Ahsan Raza remembers laughing. "On the way to the ground, Chris Broad joked with me that there was no way the policeman outside the bus could resist a terrorist," Raza said. "He was carrying his rifle like a bat."

It was the last time the Pakistani umpire's lungs were at full capacity. Within moments of his exchange with Broad, two bullets had passed through the Raza's body. Surgeons required 20 pints of blood to stabilise his blood pressure while operating on his ruptured liver and damaged lung. The father of three remains under regular medical supervision.

A month has passed since the terror attack outside the Gaddafi Stadium in Lahore, and the effects are still being acutely felt. For Raza, the fourth umpire for the Pakistan-Sri Lanka Test, the simple act of talking serves as a reminder of the moment his bus came under terrorist gunfire. His lungs ache.

"I don't have words to describe what happened," he said. "It has left horrified feelings in my memory. But it will not stop me. I would love to umpire again. Definitely I will join the Elite panel. I was motivated before the attack and I am now more motivated after this. I recently received an email from Daryl Harper, who said one day we would again be umpiring together on the ground. I would like that."

Raza and Thilan Samaraweera, the Sri Lankan batsman, were the most severely injured of the cricketing victims of the Lahore attacks. Samaraweera remained in hospital for a fortnight after surgery to his left leg, and is now undergoing painful sessions of physiotherapy to repair muscles damaged by a terrorist's bullet. His captain Mahela Jayawardene is under no illusions as to the enormity of the challenge before his young batsman, who prior to the attack had posted double-centuries in consecutive Tests.

"There is still pain for him, but hopefully in six-to-eight weeks he will be back training again," Jayawardene said. "The wounds, I have been told, have healed better than was anticipated. He is a very tough character. It is obviously a difficult road for him after the terrible thing that happened to him. But knowing him like I do, I am confident he will make a full comeback."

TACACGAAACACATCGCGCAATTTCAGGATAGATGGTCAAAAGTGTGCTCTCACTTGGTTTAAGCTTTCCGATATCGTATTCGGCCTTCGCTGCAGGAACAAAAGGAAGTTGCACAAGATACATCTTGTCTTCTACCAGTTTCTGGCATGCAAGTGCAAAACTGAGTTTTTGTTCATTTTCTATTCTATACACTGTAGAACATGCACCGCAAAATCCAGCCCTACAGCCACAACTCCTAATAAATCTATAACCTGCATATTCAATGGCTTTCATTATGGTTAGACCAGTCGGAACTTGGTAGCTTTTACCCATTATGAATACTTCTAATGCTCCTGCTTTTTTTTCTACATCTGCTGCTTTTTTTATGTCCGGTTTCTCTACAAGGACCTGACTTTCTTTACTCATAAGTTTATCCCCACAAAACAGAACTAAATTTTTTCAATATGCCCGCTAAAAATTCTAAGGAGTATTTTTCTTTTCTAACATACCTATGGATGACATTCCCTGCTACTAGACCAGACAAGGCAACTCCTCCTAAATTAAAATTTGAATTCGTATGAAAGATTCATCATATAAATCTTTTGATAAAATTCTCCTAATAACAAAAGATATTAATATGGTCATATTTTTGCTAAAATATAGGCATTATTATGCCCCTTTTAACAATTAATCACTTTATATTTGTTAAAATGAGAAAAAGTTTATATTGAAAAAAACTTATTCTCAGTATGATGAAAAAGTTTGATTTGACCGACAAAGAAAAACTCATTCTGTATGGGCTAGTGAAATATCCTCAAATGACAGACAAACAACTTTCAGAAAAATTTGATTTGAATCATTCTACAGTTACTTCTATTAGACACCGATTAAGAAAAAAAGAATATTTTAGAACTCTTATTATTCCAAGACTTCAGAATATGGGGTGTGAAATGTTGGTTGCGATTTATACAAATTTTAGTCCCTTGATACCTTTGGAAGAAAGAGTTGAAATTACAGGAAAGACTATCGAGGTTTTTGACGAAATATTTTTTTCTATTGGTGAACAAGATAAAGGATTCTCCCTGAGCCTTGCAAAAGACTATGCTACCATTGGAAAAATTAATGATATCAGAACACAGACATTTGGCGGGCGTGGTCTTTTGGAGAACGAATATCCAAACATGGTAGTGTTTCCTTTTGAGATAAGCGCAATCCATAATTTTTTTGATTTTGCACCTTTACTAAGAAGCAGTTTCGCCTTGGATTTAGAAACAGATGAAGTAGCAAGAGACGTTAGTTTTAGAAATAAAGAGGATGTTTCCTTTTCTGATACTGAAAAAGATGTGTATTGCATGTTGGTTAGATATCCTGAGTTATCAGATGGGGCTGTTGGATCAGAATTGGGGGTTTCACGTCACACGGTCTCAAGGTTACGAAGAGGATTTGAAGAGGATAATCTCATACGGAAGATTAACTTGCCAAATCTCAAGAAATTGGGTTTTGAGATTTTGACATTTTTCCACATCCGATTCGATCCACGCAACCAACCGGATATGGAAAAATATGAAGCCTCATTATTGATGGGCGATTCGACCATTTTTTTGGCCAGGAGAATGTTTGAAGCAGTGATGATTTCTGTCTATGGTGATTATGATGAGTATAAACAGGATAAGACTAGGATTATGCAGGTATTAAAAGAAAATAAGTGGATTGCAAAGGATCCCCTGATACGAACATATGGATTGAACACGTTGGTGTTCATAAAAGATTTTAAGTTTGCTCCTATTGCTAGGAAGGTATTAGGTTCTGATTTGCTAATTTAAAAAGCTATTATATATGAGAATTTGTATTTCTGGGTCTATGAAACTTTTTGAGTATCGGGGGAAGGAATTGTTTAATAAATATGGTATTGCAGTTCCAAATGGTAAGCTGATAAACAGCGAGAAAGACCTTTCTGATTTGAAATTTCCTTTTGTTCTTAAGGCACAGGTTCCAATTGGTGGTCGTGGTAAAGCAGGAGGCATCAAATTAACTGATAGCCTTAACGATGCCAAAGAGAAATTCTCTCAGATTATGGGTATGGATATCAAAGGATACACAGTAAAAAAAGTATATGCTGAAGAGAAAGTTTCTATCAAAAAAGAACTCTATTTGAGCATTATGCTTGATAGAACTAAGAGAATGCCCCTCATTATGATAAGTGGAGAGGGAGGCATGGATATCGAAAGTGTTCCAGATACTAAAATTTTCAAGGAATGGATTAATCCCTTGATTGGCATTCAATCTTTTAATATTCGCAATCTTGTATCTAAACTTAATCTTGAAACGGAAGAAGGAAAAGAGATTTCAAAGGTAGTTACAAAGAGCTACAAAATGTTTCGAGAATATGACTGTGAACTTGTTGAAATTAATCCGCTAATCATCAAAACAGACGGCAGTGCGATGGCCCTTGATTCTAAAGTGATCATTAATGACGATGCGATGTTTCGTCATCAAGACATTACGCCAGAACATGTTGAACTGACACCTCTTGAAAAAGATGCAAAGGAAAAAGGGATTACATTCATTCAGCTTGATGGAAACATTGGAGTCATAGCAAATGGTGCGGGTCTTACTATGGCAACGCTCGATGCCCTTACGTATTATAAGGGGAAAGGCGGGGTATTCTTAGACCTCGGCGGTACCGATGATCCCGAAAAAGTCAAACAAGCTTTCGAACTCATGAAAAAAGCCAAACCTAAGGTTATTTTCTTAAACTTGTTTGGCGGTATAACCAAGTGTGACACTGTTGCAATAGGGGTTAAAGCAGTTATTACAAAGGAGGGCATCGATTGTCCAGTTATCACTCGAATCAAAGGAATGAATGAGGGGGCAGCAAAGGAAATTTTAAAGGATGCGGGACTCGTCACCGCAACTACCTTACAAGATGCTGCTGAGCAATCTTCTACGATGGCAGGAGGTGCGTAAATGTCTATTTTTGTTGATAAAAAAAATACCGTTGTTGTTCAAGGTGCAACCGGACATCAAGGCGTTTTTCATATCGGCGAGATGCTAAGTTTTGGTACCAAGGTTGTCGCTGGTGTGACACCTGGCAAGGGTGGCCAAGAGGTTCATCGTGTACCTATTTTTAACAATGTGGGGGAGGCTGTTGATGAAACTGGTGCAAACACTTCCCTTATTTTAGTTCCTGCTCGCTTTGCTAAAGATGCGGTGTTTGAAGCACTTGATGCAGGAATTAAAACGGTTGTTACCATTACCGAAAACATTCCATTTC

Jayawardene might not bear physical scars from the attack, but his experiences since returning from Pakistan have been harrowing all the same. Along with his team-mates, he has undergone group counselling sessions, and as leader has watched as his players have struggled to come to terms with the events of March 3.

"The guys have been through quite a bit of trauma, and everyone responds to that in their own way," he said. "Quite a few of the guys in the team are youngsters, and the way they have pulled through everything that has happened has shown a lot of maturity. But it is different person to person. One of the good things is that we have been able to spend a lot of time with our families, and I think that has helped. In Sri Lanka, family is a very important and close-knit aspect to our culture. There has been a lot of talking.

"One thing which we have not yet done is sit together as a team in a bus again. That will be a big moment for all of us. But to my mind there is no safe place anymore. What we do is try to play cricket wherever it is possible, but with the attitude of these people, bad things can now happen anywhere in the world."

Kumar Sangakkara concurs. Having replayed the events of Lahore in his mind countless times, Sri Lanka's captain-elect feels cricketing administrators must be more vigilant in their attitudes towards security in future.

"You think about it all the time - 'What if, what if, what if?' - but even though the horror of it is running through your mind, you are very thankful to be in one piece and able to enjoy time with your family again," Sangakkara said. "Life and time do not wait. You have to try and find your way to a normal life again, and all the guys are looking forward to that.

"We have all had to grow up a bit more and not be so naive to think that sportsmen are somehow immune from the troubles of the world. The Munich Olympics were probably the last time a sports team has been targeted like this. We lived in a bubble thinking we were untouchable. That has gone now. The sense of security has disappeared. These threats are real, and not just confined to one section of society."

The resilience demonstrated by the Sri Lankans has been nothing short of astonishing. Within three weeks of coming under terrorist fire, the nation's cricketers - with the exception of the hospitalised Samaraweera - returned to the field for an inter-provincial Twenty20 competition. Among them was Ajantha Mendis, the 24-year-old spinner, who spent more than a week under medical supervision after being struck in the chest and back by shrapnel. Though the wounds have yet to heal, Mendis has nonetheless been in action domestically for Wayamba, and will be in the coming weeks for the Kolkata Knight Riders.

"I never really had that kind of military training," said Mendis, who plays for the Army in Sri Lanka's first-class cricket competition. "Even though my rank is 'gunner', I have never taken part in war. I was really shaken. I knew I had had a brush with death. Physically there was pain, but the shock of what happened was the big thing.

"It has been a very difficult time. There has been a lot of pain. But it is nice to be back on the field again and I am looking forward to soon joining my franchise in South Africa."